Offering frequent news and analysis from the majestic Evergreen State and beyond, The Cascadia Advocate is the Northwest Progressive Institute's unconventional perspective on world, national, and local politics.

Monday, September 24, 2007

Olympian urges voters to reject I-960

Why? Well, because....
Initiative 960 is the wrong solution to a real problem. The measure, which will appear on the Nov. 6, general election ballot, is murky, expensive, mired in bureaucracy and might be unconstitutional.

That’s not surprising given the fact that this is another Tim Eyman approach to governance. He has a reputation of drafting initiatives that cannot stand constitutional muster in the courts.
No surprise there. Most of Eyman's initiatives have been the wrong solutions to real problems, although a few have been addressed at problems that don't exist. There's no denying that our tax structure is regressive, replete with exemptions for special interests, and there are always ways to make government more effective (effective government is a policy direction that progressives firmly stand for).

Eyman is too often given credit for being some sort of creative he doesn't deserve. There is nothing unique about what he is doing; he's simply Washington State's version of Grover Norquist. There are Norquist clones across the country pushing the exact same flawed right wing fiscal policies: tax cuts and spending limits, schemes to tie up representative democracy.

Eyman, who seems to hate government with a passion, abuses the Secretary of State and Attorney General's offices by filing dozens of slightly altered versions of the same initiative in the hopes of being able to pick a good ballot title.

He recycles the same ideas year after year.

In 1998, Eyman worked on an initiative to ban affirmative action (which he later handed off to John Carlson). In 2006 he sponsored Referendum 65, which would have asked voters to legalize discrimination against Washingtonians on the basis of sexual orientation. (I-xxx passed, Referendum 65 never made the ballot).

In 1999, Eyman sponsored I-695, which wiped out the state motor vehicle excise tax, along with millions of dollars in transportation funding. I-695 was thrown out by the Supreme Court, but the Legislature (unwisely) reenacted the cuts. Three years later, in 2002, Eyman went after local vehicle fees with I-776, hoping to kill Sound Transit's light rail project.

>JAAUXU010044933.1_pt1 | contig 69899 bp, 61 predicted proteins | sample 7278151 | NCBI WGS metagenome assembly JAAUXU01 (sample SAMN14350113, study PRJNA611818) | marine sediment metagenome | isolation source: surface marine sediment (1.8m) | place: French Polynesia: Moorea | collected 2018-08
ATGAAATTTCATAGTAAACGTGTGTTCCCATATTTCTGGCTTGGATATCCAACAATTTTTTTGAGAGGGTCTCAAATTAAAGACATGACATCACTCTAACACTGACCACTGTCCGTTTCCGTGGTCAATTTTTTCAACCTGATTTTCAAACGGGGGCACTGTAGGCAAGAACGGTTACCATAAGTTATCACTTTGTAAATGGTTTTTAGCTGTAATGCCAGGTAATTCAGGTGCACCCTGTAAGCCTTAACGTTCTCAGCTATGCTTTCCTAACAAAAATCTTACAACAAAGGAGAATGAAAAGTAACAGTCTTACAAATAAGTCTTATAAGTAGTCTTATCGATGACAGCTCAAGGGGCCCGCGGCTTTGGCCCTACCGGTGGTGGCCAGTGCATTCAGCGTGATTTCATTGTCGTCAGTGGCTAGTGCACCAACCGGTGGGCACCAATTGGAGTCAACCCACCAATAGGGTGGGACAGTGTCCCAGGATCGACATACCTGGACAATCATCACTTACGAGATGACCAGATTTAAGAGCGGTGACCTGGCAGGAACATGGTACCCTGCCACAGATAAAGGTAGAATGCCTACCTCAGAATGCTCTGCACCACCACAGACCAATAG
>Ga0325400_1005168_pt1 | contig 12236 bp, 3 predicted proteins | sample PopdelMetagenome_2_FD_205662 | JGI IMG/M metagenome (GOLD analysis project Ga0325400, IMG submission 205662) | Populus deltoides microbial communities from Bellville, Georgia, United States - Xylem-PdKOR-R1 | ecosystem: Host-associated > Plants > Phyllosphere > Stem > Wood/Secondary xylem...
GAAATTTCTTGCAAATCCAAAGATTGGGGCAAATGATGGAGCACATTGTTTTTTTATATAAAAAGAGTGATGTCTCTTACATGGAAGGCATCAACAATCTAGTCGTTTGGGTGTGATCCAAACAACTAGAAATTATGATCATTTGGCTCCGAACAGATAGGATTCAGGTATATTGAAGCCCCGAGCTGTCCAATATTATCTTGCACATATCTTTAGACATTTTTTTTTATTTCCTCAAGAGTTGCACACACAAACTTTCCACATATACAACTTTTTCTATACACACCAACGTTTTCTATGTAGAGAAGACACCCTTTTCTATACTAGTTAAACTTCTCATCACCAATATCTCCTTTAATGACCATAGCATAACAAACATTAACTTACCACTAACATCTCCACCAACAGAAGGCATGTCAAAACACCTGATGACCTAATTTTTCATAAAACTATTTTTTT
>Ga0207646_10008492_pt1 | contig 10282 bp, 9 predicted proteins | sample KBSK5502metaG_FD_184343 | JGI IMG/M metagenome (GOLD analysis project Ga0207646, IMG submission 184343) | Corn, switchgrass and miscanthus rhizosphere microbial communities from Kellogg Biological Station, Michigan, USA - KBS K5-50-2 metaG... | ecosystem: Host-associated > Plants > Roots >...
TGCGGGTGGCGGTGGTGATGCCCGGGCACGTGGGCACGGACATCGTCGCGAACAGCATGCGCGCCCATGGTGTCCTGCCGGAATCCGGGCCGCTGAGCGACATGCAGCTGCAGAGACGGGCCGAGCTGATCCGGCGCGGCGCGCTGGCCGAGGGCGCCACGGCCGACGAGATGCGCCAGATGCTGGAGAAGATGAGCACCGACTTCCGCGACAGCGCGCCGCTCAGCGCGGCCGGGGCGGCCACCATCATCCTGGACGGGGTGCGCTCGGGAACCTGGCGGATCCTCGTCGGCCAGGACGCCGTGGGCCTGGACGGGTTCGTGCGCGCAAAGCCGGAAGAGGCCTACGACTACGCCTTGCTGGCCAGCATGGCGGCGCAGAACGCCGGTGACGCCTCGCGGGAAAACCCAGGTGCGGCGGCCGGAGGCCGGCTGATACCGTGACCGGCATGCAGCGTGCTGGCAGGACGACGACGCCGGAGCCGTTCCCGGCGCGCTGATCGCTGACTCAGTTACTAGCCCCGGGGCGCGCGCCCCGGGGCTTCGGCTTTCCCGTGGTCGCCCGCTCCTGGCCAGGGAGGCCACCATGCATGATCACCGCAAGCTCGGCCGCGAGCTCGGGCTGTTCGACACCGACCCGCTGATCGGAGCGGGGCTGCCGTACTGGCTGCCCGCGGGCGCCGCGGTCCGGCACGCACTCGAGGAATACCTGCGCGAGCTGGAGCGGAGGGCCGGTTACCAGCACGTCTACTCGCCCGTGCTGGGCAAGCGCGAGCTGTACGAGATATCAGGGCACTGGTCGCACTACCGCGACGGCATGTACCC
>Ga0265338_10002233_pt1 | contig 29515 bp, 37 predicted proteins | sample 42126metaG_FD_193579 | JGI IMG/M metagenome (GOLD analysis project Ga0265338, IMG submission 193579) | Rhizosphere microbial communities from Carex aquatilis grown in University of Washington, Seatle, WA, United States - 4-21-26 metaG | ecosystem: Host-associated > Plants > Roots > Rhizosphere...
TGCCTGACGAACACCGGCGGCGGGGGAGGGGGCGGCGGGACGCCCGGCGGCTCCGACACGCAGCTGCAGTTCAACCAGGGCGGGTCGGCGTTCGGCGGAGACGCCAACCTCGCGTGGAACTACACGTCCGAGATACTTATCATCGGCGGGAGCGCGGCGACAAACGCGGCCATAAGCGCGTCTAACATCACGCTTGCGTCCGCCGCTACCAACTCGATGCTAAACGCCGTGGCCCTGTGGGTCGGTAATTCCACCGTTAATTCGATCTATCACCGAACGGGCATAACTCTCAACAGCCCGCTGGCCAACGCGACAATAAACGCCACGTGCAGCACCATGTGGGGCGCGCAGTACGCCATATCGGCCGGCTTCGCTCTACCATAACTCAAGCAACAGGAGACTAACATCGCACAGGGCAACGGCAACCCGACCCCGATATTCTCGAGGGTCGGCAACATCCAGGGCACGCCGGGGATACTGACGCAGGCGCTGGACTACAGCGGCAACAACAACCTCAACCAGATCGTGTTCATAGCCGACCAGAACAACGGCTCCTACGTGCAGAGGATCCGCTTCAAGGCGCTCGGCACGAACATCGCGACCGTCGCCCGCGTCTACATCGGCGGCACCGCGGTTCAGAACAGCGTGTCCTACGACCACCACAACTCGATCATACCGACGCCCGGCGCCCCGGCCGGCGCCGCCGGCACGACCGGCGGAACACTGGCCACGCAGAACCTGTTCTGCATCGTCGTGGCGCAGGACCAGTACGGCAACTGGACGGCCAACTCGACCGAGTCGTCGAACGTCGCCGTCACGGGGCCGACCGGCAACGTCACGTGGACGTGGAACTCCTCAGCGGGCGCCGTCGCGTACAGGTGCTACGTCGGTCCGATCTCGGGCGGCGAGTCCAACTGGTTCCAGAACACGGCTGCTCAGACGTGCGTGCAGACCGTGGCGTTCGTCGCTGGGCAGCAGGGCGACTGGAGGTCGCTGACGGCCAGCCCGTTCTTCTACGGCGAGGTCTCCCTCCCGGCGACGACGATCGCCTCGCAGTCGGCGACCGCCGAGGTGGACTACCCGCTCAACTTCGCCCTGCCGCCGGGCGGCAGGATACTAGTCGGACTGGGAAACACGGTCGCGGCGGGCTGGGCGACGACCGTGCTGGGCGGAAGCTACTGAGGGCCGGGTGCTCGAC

I-776 passed narrowly, which led to the repeal of vehicle fees in the four counties where it was collected (King, Snohomish, Pierce, Douglas) but not Sound Transit's fee, which had been used to guarantee bonds. Ironically, I-776 ending up gutting money for local roads (the kind that help people like Tim make it to their homes) but failed to stop light rail.

Four years later, Eyman again targeted vehicle fees with I-917, which, like R-65, failed to make it onto the ballot.

In 2000, Eyman sponsored I-722 to cap property taxes, crippling funding for public services like police and fire. It passed, the courts threw it out, and Eyman returned the next year with an even more stringent proposal...I-747, which passed and was again thrown out in court (and is on appeal before the Supreme Court).

Three years after I-747, Eyman returned with I-864 and I-892, new property tax schemes: one across the board cut and one plan to send taxed revenue from newly legalized electronic slot machines back to taxpayers as rebates. Both failed.

In 2003, Eyman proposed I-807, the forerunner to this year's I-960, somewhat modeled on Initiative 601 from 1994. I-807 didn't qualify the ballot, though I-960 did, thanks to a series of hefty checks from Michael Dunmire.

So now we've got I-960, a draconian libertarian scheme for causing havoc in government, dredged up from a landfill of bad right wing ideas. We've said for months that I-960 is an irresponsible disaster, and The Olympian agrees:
I-960 requires, for example, every single fee increase in all of state government to be approved by the Legislature.

I-960 forces meaningless “advisory” elections.

I-960 abandons representative democracy by requiring public votes on issues that are rightfully the province of our elected representatives.

I-960 is clumsily written and will be challenged in the courts, costing taxpayers millions of dollars
I-960 is a giant, undemocratic waste that you can help prevent. Let Tim Eyman know that you don't agree with his Norquistian ideology of drowning government in a bathtub. Vote NO on I-960 this November.


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